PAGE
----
WIMBLEDON, England (AP) - The match was billed as worthy of the final. It turned out to be the final appearance of Boris Becker.
After losing to fellow three-time winner Pete Sampras in the quarterfinals today, Becker delivered a jolt, bidding farewell to the Grand Slam tournament where he first made his name in 1985 as a 17-year-old champion.
``That was it for me,'' Becker said. ``This was my last time at Wimbledon. I think it's a very good moment right now. I just don't feel I have it any more what it takes to win a Grand Slam.''
Becker broke the news to Sampras when they met at the net after the American completed a 6-1, 6-7 (5-7), 6-1, 6-4 victory that established him as a strong favorite to win his fourth title.
``He had sort of a shock in his eye,'' Becker said.
Sampras was taken aback.
``I walked off the court and felt a little bit strange,'' he said. ``Wimbledon and Boris went together. This is where he made his mark as a 17 year old. It was like his living room out there. It's a bit of a somber feeling. I felt honored in a way that I was his last match.''
As he left Centre Court for the last time, Becker twice bowed deeply to the crowd with arms outstretched.
Becker won Wimbledon in 1985, 1986 and 1989. At age 29, he felt this was his last legitimate chance at another Wimbledon crown.
``I feel very relieved,'' he said. ``I feel I've come to the end of the road with my head up high. And I feel I'm still playing good tennis. It's not like I'm losing to people I shouldn't lose to. I feel like I'm on the top of the mountain and I can only go down.''
Becker said he may still play the U.S. Open and would continue in tour events, but would not enter any Grand Slam tournaments next year.
In the semifinals, Sampras will face unseeded Todd Woodbridge of Australia, who beat 19-year-old German Nicolas Kiefer 7-6 (9-7), 2-6, 6-0, 6-4.
The other semifinal will pit 1991 champion Michael Stich against Cedric Pioline - two unseeded players who dented British hopes by ousting Tim Henman and Greg Rusedski.
In women's play, Martina Hingis and Jana Novotna advanced to the final with straight-set victories. Hingis, 16, is the youngest women's finalist at Wimbledon since Charlotte ``Lottie'' Dodd won the title in 1887 at the age of 15 years, 285 days.
Becker said he would stick to playing only one-week tournaments from now on.
``For a two-week tournament where you sometimes play back to back, my body just doesn't take it anymore,'' he said.
Becker, bothered by a neck problem, said he couldn't do anything to stop Sampras, who won Wimbledon three years in a row (1993-95).
``He didn't have any weak moments,'' he said. ``He just served incredible throughout the whole match. I was under pressure to hold serve. That pressure at the end was a bit too much too handle.''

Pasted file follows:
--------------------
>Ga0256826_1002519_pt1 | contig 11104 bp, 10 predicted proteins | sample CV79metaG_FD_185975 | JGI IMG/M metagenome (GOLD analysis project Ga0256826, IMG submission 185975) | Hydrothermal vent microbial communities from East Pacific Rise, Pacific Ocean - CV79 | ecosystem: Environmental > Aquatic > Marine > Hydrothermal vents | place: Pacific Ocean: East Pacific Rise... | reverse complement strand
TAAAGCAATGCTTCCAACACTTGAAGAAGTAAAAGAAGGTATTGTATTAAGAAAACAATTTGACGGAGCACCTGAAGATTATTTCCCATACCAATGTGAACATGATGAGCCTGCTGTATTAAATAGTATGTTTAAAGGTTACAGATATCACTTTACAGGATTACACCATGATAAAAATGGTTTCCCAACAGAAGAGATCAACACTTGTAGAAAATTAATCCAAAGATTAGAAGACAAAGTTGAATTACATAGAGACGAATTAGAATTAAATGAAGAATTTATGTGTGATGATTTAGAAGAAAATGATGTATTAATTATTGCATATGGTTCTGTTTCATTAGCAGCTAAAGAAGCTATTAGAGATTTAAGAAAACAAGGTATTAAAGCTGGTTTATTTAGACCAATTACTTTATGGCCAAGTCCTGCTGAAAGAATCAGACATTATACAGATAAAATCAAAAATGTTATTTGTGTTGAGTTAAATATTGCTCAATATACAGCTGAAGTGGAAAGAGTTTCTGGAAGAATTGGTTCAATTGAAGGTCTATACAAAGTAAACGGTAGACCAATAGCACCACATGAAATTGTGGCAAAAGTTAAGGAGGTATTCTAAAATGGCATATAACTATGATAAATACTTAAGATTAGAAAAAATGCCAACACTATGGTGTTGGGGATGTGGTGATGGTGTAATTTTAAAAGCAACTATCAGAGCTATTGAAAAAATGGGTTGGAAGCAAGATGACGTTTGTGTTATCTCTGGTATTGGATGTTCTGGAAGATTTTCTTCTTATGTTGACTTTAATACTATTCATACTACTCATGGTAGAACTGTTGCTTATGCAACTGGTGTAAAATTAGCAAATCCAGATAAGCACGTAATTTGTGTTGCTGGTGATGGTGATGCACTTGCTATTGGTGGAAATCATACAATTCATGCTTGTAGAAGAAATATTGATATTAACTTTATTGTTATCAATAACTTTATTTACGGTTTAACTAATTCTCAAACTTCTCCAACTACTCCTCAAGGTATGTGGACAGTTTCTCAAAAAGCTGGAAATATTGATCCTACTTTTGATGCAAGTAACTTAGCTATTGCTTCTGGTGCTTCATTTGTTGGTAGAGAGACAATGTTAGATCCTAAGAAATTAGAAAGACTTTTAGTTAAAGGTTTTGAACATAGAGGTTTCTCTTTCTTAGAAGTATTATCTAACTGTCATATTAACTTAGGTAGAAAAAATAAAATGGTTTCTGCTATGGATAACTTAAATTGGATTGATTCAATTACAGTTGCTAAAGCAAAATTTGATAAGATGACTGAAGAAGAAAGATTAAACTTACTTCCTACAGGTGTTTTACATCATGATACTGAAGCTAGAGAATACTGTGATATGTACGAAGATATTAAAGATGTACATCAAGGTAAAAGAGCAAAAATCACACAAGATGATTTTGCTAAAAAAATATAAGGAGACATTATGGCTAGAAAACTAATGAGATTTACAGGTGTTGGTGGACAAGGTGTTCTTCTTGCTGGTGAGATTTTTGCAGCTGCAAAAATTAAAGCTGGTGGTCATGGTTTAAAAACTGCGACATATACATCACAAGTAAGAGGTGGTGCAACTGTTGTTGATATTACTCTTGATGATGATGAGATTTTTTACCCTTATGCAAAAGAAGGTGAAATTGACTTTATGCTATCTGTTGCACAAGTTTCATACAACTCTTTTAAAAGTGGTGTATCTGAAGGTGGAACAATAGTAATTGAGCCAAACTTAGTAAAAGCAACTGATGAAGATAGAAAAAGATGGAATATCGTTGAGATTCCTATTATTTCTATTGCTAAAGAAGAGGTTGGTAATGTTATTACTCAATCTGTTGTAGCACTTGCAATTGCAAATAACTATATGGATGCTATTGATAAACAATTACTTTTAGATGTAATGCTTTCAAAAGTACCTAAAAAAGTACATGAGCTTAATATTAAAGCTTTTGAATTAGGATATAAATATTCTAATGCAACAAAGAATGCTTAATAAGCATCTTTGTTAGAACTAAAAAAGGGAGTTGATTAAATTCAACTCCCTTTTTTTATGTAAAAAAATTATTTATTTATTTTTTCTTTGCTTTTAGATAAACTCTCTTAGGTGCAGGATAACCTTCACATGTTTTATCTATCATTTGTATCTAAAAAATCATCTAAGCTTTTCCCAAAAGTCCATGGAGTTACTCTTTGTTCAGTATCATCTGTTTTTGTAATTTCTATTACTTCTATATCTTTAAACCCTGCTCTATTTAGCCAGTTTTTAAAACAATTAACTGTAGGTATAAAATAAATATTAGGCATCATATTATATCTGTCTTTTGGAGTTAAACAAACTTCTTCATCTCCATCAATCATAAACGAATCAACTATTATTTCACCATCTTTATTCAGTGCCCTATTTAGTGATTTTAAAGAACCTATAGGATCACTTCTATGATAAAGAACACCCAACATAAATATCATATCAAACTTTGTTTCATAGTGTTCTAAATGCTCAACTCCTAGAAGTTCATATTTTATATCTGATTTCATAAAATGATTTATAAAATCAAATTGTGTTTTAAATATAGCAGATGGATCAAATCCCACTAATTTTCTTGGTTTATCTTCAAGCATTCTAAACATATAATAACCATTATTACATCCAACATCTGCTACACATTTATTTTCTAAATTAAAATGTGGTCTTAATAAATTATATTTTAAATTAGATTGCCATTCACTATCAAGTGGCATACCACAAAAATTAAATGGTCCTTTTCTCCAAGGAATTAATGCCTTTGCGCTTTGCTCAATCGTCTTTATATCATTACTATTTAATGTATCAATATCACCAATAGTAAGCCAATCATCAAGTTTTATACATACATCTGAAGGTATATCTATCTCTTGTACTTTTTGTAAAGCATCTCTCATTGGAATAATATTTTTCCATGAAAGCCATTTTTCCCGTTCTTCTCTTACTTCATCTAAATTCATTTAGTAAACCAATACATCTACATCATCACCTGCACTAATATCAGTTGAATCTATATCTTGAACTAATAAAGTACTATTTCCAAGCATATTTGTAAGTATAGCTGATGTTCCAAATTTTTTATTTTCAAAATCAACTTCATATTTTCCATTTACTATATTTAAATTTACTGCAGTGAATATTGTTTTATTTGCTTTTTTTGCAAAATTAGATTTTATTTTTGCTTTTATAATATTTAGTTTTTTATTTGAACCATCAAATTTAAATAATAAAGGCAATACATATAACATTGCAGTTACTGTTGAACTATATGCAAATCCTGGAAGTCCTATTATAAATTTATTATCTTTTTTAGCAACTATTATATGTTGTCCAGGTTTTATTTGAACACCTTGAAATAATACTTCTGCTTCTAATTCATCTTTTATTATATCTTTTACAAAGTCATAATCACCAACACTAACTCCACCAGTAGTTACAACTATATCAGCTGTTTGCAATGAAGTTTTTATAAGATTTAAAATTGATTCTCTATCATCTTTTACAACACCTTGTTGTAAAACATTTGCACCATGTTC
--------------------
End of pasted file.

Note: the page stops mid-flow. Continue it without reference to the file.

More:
Sampras never lost his serve, saving the only three break points against him. Except for the second-set tiebreaker, Sampras played nearly flawless grass-court tennis, never giving Becker a chance to get any momentum.
Stich, playing in his last Wimbledon before retirement, overwhelmed Henman 6-3, 6-2, 6-4. Pioline outplayed Rusedski 6-4, 4-6, 6-4, 6-3.
``I didn't come here to retire,'' said Stich, who was never broken and lost only three points on his serve in the third set. ``I came here to win the championship.''
Said Henman: ``It was probably the worst experience of my life on a tennis court.''
The Henman and Rusedski defeats ruled out the possibility of a British player making the men's semifinals for the first time since Roger Taylor in 1973, as well as the chance of the first all-British semifinal since 1922.
Hingis, who won the Australian Open in January, maintained her perfect record against Anna Kournikova, winning the battle of the 16-year-olds.
In an error-filled match that failed to meet expectations, Kournikova held serve only once and Hingis labored to a 6-3, 6-2 victory in 62 minutes before a muted Centre Court crowd.
Later, Novotna trounced Arantxa Sanchez Vicario 6-4, 6-2 to reach the final for the second time. The two players, former doubles partners who fell out last year, exchanged an icy handshake without making eye contact after Novotna hit an overhead on match point.
Novotna is remembered for sobbing on the shoulder of the Duchess of Kent after blowing a 4-1 lead in the third set against Steffi Graf in the 1993 final.
``I'm a different person from 1993 and I will play much calmer,'' she said.
It was the fourth time Hingis and Kournikova have met, and the fourth time the Swiss star has won easily in straight sets. Hingis won twice in junior competition, and last month at the French Open, she beat Kournikova 6-1, 6-3.
``It's not such a big rivalry,'' Hingis said. ``Until now, I've always been better, I've always beaten her. She still has some to improve, but she's getting better.''